Air Force Recruiting, 4th Fighter Wing fill void at NASCAR iRacing with innovation

  • Published
  • By Master Sgt. Chance Babin
  • Air Force Recruiting Service Public Affairs

A resourceful group of Airmen figured out an innovative way to provide a simulated Air Force flyover to NASCAR’s simulated racing series.

NASCAR racing fans are known for being patriotic, which is why the
Air Force Recruiting Service has been an active partner with NASCAR for nearly two decades.

On a normal race day, Airmen take to the raceway pitching opportunities to serve in the Air Force, singing the national anthem, performing flyovers and conducting mass enlistments.

During the COVID-19 pandemic, NASCAR, like all other sports, has taken a break until the safety of fans and competitors can be assured, leaving a void for sports enthusiasts.

 But the race must go on, so NASCAR filled the void for fans with iRacing, a computer-based simulation featuring NASCAR race drivers. That meant the Air Force was also challenged to find a way to provide the flyover at the end of the national anthem.

“The Air Force flyover is a NASCAR iconic moment prior to every race,” said Master Sgt. Sean Christian, Air Force Recruiting Service noncommissioned officer in charge of special events. “That’s when the 4th Fighter Wing really showed its creativity and brought a great idea to reality.”

The wing’s maintenance squadron and training squadron were determined to bring their jets to the virtual sky over the eNASCAR Pro Invitational recently at the virtual Richmond Raceway.

“When FOX began televising iRacing in place of the live races postponed due to COVID-19, the virtual race was complete with a pre-race concert, invocation and the national anthem,” said Lt. Col. Darrell Chase, 4th Aircraft Maintenance Squadron commander. “The first race featured Dylan Scott singing our national anthem from his garage. FOX posted a virtual-reality graphic of our American flag as he finished, but there was no flyby. It was way too anticlimactic.”

Chase did what people around our nation and within the military have been doing during the COVID-19 crisis. He came up with an innovative idea to work around an issue.

“We gave birth to the VR flyby idea,” Chase said. “We were in a unique position to execute it because we have the non-classified VR training setup for student pilots. I pitched the idea to wing leadership and the rest is history.”

Before history could be made, the idea of doing a VR flyover moved to the simulator folks. They began watching iRacing to determine if it could be done. They had never done a formation in the simulator.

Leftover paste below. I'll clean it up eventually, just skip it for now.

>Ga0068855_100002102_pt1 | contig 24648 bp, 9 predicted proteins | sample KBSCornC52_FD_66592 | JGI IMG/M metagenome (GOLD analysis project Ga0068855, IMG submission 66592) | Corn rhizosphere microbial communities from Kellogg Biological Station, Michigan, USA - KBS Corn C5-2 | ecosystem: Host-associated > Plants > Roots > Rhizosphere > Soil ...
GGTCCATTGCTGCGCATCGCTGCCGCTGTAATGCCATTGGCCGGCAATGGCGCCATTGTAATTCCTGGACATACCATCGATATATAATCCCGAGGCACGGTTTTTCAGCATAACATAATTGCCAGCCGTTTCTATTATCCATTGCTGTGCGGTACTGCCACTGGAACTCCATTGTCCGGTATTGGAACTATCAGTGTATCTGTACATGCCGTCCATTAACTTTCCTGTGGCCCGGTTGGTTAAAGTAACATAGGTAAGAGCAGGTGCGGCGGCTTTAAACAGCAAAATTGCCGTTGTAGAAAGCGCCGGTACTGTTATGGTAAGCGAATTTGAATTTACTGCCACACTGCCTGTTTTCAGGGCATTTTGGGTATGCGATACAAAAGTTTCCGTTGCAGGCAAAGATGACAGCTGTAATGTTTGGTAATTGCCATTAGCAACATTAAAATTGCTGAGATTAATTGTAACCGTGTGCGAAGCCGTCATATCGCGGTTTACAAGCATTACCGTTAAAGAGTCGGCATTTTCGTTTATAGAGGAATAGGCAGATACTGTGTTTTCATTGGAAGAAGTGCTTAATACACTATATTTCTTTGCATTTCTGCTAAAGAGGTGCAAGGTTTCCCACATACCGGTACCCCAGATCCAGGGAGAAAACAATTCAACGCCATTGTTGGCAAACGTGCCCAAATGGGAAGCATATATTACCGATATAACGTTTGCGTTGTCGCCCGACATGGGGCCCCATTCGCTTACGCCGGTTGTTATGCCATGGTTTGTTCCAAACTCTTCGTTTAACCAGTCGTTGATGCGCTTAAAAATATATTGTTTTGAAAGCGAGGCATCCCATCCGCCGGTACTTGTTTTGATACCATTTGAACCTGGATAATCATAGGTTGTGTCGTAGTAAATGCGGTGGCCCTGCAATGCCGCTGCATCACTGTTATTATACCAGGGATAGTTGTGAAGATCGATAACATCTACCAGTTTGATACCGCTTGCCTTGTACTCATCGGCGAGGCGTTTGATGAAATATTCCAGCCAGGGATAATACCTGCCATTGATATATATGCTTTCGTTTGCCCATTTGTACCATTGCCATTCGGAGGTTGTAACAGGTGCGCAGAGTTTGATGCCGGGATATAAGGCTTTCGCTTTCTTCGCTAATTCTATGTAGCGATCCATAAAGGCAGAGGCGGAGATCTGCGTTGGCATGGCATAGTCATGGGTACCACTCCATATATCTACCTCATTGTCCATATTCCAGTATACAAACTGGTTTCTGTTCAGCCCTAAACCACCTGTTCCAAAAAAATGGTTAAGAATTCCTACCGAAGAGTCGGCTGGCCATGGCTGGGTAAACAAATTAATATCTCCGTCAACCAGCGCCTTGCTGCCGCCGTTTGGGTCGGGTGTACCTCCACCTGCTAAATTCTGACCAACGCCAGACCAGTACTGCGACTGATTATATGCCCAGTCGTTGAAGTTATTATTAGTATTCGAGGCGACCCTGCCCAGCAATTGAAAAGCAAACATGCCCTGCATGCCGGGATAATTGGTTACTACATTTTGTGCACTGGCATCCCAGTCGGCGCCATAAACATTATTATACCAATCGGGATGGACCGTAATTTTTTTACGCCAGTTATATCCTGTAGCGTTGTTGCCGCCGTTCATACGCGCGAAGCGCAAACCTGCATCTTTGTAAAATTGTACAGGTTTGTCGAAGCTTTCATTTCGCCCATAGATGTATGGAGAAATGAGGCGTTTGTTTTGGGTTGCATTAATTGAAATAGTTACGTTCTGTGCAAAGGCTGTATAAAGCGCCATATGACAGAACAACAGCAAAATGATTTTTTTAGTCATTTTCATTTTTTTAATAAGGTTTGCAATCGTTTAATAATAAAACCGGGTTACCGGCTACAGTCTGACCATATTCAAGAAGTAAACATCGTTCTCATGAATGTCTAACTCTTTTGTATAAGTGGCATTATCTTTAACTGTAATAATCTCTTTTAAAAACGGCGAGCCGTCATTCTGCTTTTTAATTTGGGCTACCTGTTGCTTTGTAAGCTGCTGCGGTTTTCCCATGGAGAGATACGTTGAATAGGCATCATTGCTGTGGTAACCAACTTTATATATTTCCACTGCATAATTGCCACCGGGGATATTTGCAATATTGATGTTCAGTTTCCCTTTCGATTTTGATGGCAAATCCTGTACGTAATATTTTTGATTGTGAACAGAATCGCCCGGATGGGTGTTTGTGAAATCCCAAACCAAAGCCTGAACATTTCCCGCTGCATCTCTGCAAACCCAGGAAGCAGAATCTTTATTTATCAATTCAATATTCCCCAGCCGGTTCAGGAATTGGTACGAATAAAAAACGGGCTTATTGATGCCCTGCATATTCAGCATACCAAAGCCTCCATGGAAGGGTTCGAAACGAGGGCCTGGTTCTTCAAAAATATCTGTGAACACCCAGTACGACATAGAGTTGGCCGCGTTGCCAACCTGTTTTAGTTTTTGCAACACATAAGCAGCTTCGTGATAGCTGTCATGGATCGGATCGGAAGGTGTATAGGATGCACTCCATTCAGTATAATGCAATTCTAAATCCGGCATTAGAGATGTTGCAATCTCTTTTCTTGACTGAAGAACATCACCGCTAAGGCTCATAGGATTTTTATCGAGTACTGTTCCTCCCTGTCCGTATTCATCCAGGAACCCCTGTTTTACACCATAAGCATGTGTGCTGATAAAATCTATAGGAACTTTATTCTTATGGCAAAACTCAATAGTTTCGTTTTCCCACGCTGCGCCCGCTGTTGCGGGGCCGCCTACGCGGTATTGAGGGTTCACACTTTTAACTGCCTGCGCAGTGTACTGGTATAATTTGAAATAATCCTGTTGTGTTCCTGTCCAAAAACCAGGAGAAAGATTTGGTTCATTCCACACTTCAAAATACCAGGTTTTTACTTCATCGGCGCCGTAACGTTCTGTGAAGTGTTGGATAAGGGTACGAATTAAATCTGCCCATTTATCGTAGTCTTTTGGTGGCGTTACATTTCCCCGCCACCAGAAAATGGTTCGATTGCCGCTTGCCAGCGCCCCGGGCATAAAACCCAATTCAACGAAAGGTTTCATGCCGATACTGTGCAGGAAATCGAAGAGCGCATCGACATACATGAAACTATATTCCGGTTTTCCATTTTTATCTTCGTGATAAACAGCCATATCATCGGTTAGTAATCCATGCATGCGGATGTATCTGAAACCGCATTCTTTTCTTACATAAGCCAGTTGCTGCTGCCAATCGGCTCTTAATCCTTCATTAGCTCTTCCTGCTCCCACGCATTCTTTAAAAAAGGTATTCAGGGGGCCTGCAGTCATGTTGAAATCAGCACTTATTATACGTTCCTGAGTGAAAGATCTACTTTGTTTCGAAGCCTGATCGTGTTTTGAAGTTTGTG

When Maj. Meghan Booze, 4th Training Squadron assistant director of operations and innovation, heard about the idea for her team to attempt doing a VR flyover, she was excited for the new challenge. The first challenge was to figure out how they could do this while social distancing.

“The 4th Training Squadron was very excited about this unique opportunity to train (for) something we had never attempted before in virtual reality,” Booze said. “We have all done live flyovers, but never attempted a virtual one. The 4th Fighter Wing has been ground breaking in incorporating immersive technology into fighter training. Now we have broken new training barriers thanks to this opportunity.”

While working on the VR flyover, the team at the 4th TS was able to learn more about the simulator.

“We learned some of the limits of the VR simulator as far as refresh rates within close formation, how to connect multiple stations in different VR labs, etc.,” Booze said. “It helped us push the limits and learn more about the simulations than we previously knew.”

For AFRS, having a flyover only further enhanced the online experience and further promoted the Air Force. The 4th FW is performing the flyover for the virtual race, April 26, at Talladega Superspeedway, Alabama.

“I am truly amazed in our recruiting efforts,” Christian said. “Even in times like this, we can all come together and bring creative ideas to inspire the next generation of Airmen. Flyovers at NASCAR tracks bring massive awareness to our recruiting presence and to hear Fox Sports commentators talk about the Air Force’s VR flyover truly hit the mark.”

During the COVID-19 pandemic, so many people are stuck at home and looking for something to do. Although it was only a piece of the puzzle, Booze acknowledged it was nice to play a part in giving back.

“As military members, we signed up to serve,” she said. “We're always more than willing to do our best to make whatever difference we can”

The eNASCAR iRacing Pro Invitational Series event at Richmond Raceway was the top performing telecast of the week on Fox Sports 1. The broadcast reached more than 1.7 million viewers.